Track Selection: El Matador
Kenny Dorham (tp) Jackie McLean (as) Bobby Timmons (p) Teddy Smith (b) J.C. Moses (d) recorded at Sound Makers, NYC, April 15, 1962
Vinyl: UAS 5631
Second issue by United Artists from 1972, originally released on the “bendy Tenor” UA label, this is a fine stereo release. I was initially put off by the cover. Not very cool and the addition of crayon strokes does little to make up for Dorham’s cabaret-jazz tuxedo. The original cover (right) is better in my view, and reflects the style of music.
The Allmusic review awarded the album 4½ starsout of five, and stated “Kenny Dorham’s Matador can safely claim the all too common distinction of being a classic among jazz connoisseurs while virtually unknown to the casual listener… A fantastic session by any standard”
El Matador has a superb modal jazz quality, Mclean’s astringent tone pairs perfectly with Dorham silvery trumpet. Bobby Timmons urgent comping with “J.C.Moses” on drums – a player favouring the more edgy side of jazz, later playing with Archie Shepp, Don Cherry, Roswell Rudd, Andrew Hill and Sam Rivers. It is as much McLean’s album as Dorham’s.
Produced by Alan Douglas, Head of United Artists Jazz in the early Sixties. “Douglas was able to round up an impressive list of talent for one-time-only appearances for United Artists. Putting Bill Evans together with Jim Hall, Duke Ellington with Charles Mingus and Max Roach, Douglas tried to get a mix of personalities that would create something different from what these musicians were already doing and thereby stand out from the rest of their catalogs. “That’s how you become a record producer,” Douglas says. “You’re a fan first”” This record was the result of pairing Dorham and McLean together with more adventurous sidesmen, with great results.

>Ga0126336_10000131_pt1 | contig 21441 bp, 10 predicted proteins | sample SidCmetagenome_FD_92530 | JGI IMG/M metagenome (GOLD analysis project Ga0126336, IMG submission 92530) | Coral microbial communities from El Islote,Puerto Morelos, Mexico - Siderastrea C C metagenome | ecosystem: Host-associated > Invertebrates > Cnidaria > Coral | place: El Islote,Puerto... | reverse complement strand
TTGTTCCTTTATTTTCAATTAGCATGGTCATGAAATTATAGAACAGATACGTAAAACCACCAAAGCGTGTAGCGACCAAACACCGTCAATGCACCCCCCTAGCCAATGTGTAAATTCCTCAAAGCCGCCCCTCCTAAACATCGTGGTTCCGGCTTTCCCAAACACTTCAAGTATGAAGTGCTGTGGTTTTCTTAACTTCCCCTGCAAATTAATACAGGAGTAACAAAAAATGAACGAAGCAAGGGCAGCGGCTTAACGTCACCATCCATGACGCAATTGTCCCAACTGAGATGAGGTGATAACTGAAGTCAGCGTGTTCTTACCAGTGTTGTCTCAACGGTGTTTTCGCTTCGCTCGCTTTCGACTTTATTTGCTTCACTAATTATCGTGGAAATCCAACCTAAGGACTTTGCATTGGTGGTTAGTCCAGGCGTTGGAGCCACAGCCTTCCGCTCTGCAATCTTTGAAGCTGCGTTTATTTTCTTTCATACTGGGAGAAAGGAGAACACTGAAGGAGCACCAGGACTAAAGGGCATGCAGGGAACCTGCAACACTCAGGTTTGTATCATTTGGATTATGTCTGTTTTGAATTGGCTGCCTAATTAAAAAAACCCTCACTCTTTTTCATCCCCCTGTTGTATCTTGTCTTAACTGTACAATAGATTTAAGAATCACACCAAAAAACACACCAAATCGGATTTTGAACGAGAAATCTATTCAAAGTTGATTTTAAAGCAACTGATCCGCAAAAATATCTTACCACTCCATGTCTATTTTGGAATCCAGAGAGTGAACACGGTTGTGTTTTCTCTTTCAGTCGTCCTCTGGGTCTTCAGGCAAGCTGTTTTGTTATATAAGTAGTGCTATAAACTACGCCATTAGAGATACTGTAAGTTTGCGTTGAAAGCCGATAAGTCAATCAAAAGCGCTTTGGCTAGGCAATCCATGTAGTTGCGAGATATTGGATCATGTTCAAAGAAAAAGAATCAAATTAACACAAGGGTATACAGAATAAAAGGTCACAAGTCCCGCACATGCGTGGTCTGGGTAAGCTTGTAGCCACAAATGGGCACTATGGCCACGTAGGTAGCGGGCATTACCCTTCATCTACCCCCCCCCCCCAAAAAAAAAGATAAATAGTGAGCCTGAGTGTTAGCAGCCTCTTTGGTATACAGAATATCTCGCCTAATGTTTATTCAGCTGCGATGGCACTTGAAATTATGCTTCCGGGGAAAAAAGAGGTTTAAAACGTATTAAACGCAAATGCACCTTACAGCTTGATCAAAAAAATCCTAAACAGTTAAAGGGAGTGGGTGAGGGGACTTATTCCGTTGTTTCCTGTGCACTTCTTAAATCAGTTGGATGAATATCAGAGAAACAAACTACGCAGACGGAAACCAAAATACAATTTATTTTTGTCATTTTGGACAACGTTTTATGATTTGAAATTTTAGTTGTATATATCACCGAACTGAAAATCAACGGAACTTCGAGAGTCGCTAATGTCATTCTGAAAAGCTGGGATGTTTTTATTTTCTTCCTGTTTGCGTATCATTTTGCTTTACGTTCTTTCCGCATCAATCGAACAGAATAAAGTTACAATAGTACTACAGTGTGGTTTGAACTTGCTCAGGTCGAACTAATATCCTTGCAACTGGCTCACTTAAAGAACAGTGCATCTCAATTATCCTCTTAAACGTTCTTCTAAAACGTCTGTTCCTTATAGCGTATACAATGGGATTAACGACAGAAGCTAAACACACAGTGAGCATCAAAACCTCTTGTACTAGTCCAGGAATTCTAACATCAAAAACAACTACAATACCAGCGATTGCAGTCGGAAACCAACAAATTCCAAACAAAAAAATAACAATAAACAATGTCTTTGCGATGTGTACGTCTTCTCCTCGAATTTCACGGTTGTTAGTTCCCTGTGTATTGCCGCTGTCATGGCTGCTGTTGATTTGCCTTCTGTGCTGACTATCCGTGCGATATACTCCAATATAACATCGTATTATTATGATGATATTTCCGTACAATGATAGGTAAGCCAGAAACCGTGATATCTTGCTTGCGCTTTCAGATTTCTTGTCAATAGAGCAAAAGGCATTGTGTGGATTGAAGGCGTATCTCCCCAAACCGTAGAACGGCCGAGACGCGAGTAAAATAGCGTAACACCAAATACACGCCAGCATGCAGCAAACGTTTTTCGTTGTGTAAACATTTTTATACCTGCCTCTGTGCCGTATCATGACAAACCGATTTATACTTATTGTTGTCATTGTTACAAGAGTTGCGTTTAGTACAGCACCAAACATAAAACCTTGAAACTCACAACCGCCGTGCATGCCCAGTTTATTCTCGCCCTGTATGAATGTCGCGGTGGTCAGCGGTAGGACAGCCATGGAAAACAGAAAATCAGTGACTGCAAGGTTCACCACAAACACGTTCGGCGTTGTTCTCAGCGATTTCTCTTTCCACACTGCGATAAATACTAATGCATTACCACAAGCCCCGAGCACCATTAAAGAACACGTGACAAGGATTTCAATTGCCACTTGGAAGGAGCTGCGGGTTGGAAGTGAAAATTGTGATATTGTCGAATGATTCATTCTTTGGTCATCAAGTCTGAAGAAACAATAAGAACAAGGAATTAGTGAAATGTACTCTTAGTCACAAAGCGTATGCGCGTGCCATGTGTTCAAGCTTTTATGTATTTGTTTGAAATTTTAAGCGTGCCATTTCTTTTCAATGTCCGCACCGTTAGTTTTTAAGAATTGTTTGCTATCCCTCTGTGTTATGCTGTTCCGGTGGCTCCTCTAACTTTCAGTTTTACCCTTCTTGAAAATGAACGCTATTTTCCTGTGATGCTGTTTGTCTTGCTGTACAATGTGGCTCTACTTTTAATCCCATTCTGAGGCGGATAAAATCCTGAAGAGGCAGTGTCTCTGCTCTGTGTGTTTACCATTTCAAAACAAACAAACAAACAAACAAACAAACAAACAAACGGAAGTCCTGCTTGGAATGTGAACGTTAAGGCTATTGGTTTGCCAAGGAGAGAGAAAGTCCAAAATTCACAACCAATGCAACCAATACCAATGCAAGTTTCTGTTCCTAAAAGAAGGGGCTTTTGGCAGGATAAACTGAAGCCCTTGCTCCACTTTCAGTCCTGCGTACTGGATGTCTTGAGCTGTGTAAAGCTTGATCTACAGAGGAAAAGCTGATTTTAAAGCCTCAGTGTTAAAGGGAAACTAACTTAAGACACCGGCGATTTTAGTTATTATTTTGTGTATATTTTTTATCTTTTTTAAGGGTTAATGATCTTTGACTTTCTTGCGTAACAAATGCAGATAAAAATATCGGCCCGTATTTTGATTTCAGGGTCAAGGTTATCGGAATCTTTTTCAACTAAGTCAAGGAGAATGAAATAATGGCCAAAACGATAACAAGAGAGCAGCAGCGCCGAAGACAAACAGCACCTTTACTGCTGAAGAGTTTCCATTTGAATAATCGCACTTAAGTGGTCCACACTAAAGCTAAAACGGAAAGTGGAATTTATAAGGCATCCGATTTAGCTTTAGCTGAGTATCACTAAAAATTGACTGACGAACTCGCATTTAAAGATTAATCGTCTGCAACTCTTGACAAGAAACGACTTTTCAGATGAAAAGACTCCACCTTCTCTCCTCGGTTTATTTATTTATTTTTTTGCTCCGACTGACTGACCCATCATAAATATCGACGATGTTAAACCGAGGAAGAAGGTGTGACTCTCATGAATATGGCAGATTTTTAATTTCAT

Douglas enjoyed a long career as a producer, and went on to be custodian for many years of the effects of Jimmy Hendrix, with some controversy.
Labels: beige and brown United Artists
Hand-written matrix, press not known, but it is bright and fresh, with excellent engineering and stereo presentation. As it should be.
Seller only Saturdays in a Portobello Road arcade . A fund of stories and an interesting chat with someone who has spent most of his life selling records. He tells the same story as everyone who sells records: relentless strangulation by increasing rents, which kills all businesses with small turnover and low margins.